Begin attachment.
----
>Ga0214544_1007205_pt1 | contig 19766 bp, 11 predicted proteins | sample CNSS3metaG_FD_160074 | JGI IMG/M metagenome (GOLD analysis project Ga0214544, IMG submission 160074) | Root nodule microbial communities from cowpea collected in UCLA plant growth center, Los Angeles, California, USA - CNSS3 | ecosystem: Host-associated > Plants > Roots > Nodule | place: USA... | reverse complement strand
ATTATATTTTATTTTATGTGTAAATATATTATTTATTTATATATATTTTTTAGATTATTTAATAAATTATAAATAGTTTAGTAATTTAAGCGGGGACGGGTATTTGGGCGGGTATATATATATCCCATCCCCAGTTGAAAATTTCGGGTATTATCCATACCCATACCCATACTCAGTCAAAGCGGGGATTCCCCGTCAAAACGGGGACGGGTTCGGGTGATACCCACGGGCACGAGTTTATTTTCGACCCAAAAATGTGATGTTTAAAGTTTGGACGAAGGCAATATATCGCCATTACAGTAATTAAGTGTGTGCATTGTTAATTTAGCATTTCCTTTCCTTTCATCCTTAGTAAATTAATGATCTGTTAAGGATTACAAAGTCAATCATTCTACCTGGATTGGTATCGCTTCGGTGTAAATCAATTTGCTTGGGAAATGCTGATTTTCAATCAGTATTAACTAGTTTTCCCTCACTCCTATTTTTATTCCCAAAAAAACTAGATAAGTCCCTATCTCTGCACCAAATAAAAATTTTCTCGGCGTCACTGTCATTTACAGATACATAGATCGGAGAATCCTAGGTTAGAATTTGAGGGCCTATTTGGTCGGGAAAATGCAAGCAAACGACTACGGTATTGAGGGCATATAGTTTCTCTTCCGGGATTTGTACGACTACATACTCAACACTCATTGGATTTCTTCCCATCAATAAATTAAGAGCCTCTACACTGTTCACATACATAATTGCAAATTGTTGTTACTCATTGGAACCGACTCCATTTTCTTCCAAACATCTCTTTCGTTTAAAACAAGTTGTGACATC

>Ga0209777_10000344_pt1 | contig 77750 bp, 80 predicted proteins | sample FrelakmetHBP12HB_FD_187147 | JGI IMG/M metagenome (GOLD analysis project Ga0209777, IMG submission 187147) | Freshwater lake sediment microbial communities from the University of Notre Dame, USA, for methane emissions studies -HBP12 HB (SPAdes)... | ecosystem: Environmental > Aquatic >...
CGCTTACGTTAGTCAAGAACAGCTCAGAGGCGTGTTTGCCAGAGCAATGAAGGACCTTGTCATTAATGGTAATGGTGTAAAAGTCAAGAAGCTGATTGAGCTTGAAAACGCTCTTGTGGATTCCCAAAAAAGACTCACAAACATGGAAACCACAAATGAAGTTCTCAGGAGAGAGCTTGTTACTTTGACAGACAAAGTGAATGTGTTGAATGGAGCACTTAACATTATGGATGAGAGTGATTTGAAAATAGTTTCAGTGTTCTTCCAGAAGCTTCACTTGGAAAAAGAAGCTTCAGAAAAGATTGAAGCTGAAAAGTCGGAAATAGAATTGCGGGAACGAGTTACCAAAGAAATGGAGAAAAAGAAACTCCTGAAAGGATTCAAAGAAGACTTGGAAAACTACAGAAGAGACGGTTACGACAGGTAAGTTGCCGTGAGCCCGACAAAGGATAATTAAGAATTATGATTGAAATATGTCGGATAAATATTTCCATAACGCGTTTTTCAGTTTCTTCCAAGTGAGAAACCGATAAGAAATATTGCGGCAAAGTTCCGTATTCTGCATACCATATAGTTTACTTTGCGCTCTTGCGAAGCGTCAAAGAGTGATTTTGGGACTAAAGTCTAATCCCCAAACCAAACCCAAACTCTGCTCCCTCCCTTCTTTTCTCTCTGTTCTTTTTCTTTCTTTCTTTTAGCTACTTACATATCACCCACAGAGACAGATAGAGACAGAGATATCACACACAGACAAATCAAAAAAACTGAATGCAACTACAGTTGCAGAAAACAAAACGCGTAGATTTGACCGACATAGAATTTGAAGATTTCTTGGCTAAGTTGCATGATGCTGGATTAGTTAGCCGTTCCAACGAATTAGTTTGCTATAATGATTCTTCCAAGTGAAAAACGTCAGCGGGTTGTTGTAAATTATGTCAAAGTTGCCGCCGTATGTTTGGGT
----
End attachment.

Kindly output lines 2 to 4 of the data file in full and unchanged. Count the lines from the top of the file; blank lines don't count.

ATTATATTTTATTTTATGTGTAAATATATTATTTATTTATATATATTTTTTAGATTATTTAATAAATTATAAATAGTTTAGTAATTTAAGCGGGGACGGGTATTTGGGCGGGTATATATATATCCCATCCCCAGTTGAAAATTTCGGGTATTATCCATACCCATACCCATACTCAGTCAAAGCGGGGATTCCCCGTCAAAACGGGGACGGGTTCGGGTGATACCCACGGGCACGAGTTTATTTTCGACCCAAAAATGTGATGTTTAAAGTTTGGACGAAGGCAATATATCGCCATTACAGTAATTAAGTGTGTGCATTGTTAATTTAGCATTTCCTTTCCTTTCATCCTTAGTAAATTAATGATCTGTTAAGGATTACAAAGTCAATCATTCTACCTGGATTGGTATCGCTTCGGTGTAAATCAATTTGCTTGGGAAATGCTGATTTTCAATCAGTATTAACTAGTTTTCCCTCACTCCTATTTTTATTCCCAAAAAAACTAGATAAGTCCCTATCTCTGCACCAAATAAAAATTTTCTCGGCGTCACTGTCATTTACAGATACATAGATCGGAGAATCCTAGGTTAGAATTTGAGGGCCTATTTGGTCGGGAAAATGCAAGCAAACGACTACGGTATTGAGGGCATATAGTTTCTCTTCCGGGATTTGTACGACTACATACTCAACACTCATTGGATTTCTTCCCATCAATAAATTAAGAGCCTCTACACTGTTCACATACATAATTGCAAATTGTTGTTACTCATTGGAACCGACTCCATTTTCTTCCAAACATCTCTTTCGTTTAAAACAAGTTGTGACATC

>Ga0209777_10000344_pt1 | contig 77750 bp, 80 predicted proteins | sample FrelakmetHBP12HB_FD_187147 | JGI IMG/M metagenome (GOLD analysis project Ga0209777, IMG submission 187147) | Freshwater lake sediment microbial communities from the University of Notre Dame, USA, for methane emissions studies -HBP12 HB (SPAdes)... | ecosystem: Environmental > Aquatic >...
CGCTTACGTTAGTCAAGAACAGCTCAGAGGCGTGTTTGCCAGAGCAATGAAGGACCTTGTCATTAATGGTAATGGTGTAAAAGTCAAGAAGCTGATTGAGCTTGAAAACGCTCTTGTGGATTCCCAAAAAAGACTCACAAACATGGAAACCACAAATGAAGTTCTCAGGAGAGAGCTTGTTACTTTGACAGACAAAGTGAATGTGTTGAATGGAGCACTTAACATTATGGATGAGAGTGATTTGAAAATAGTTTCAGTGTTCTTCCAGAAGCTTCACTTGGAAAAAGAAGCTTCAGAAAAGATTGAAGCTGAAAAGTCGGAAATAGAATTGCGGGAACGAGTTACCAAAGAAATGGAGAAAAAGAAACTCCTGAAAGGATTCAAAGAAGACTTGGAAAACTACAGAAGAGACGGTTACGACAGGTAAGTTGCCGTGAGCCCGACAAAGGATAATTAAGAATTATGATTGAAATATGTCGGATAAATATTTCCATAACGCGTTTTTCAGTTTCTTCCAAGTGAGAAACCGATAAGAAATATTGCGGCAAAGTTCCGTATTCTGCATACCATATAGTTTACTTTGCGCTCTTGCGAAGCGTCAAAGAGTGATTTTGGGACTAAAGTCTAATCCCCAAACCAAACCCAAACTCTGCTCCCTCCCTTCTTTTCTCTCTGTTCTTTTTCTTTCTTTCTTTTAGCTACTTACATATCACCCACAGAGACAGATAGAGACAGAGATATCACACACAGACAAATCAAAAAAACTGAATGCAACTACAGTTGCAGAAAACAAAACGCGTAGATTTGACCGACATAGAATTTGAAGATTTCTTGGCTAAGTTGCATGATGCTGGATTAGTTAGCCGTTCCAACGAATTAGTTTGCTATAATGATTCTTCCAAGTGAAAAACGTCAGCGGGTTGTTGTAAATTATGTCAAAGTTGCCGCCGTATGTTTGGGT